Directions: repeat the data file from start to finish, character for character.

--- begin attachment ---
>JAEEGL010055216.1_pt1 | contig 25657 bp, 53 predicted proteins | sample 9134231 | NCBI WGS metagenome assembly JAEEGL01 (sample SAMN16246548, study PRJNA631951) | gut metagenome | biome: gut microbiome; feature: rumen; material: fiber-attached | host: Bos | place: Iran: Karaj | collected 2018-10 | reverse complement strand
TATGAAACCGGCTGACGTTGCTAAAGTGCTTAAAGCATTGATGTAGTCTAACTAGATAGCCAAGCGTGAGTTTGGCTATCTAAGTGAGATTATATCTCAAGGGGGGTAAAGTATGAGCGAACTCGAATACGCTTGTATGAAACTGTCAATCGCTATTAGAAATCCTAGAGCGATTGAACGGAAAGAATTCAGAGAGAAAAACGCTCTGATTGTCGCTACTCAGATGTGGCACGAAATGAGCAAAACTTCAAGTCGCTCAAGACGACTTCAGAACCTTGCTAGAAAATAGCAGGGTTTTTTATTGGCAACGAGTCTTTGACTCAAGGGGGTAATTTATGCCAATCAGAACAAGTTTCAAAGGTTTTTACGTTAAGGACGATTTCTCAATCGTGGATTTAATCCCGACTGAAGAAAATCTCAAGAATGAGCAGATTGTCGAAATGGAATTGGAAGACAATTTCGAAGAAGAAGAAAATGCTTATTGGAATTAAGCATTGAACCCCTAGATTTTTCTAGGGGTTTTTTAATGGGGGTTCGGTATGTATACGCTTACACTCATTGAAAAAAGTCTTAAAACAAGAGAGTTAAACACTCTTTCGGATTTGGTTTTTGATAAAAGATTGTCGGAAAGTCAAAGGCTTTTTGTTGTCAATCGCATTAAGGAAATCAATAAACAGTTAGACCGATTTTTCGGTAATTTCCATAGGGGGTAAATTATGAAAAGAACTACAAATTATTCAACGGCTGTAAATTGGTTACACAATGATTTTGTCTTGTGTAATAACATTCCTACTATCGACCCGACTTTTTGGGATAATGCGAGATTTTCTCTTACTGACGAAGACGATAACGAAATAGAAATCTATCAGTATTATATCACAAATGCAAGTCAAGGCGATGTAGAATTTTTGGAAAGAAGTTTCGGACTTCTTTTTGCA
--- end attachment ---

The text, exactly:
>JAEEGL010055216.1_pt1 | contig 25657 bp, 53 predicted proteins | sample 9134231 | NCBI WGS metagenome assembly JAEEGL01 (sample SAMN16246548, study PRJNA631951) | gut metagenome | biome: gut microbiome; feature: rumen; material: fiber-attached | host: Bos | place: Iran: Karaj | collected 2018-10 | reverse complement strand
TATGAAACCGGCTGACGTTGCTAAAGTGCTTAAAGCATTGATGTAGTCTAACTAGATAGCCAAGCGTGAGTTTGGCTATCTAAGTGAGATTATATCTCAAGGGGGGTAAAGTATGAGCGAACTCGAATACGCTTGTATGAAACTGTCAATCGCTATTAGAAATCCTAGAGCGATTGAACGGAAAGAATTCAGAGAGAAAAACGCTCTGATTGTCGCTACTCAGATGTGGCACGAAATGAGCAAAACTTCAAGTCGCTCAAGACGACTTCAGAACCTTGCTAGAAAATAGCAGGGTTTTTTATTGGCAACGAGTCTTTGACTCAAGGGGGTAATTTATGCCAATCAGAACAAGTTTCAAAGGTTTTTACGTTAAGGACGATTTCTCAATCGTGGATTTAATCCCGACTGAAGAAAATCTCAAGAATGAGCAGATTGTCGAAATGGAATTGGAAGACAATTTCGAAGAAGAAGAAAATGCTTATTGGAATTAAGCATTGAACCCCTAGATTTTTCTAGGGGTTTTTTAATGGGGGTTCGGTATGTATACGCTTACACTCATTGAAAAAAGTCTTAAAACAAGAGAGTTAAACACTCTTTCGGATTTGGTTTTTGATAAAAGATTGTCGGAAAGTCAAAGGCTTTTTGTTGTCAATCGCATTAAGGAAATCAATAAACAGTTAGACCGATTTTTCGGTAATTTCCATAGGGGGTAAATTATGAAAAGAACTACAAATTATTCAACGGCTGTAAATTGGTTACACAATGATTTTGTCTTGTGTAATAACATTCCTACTATCGACCCGACTTTTTGGGATAATGCGAGATTTTCTCTTACTGACGAAGACGATAACGAAATAGAAATCTATCAGTATTATATCACAAATGCAAGTCAAGGCGATGTAGAATTTTTGGAAAGAAGTTTCGGACTTCTTTTTGCA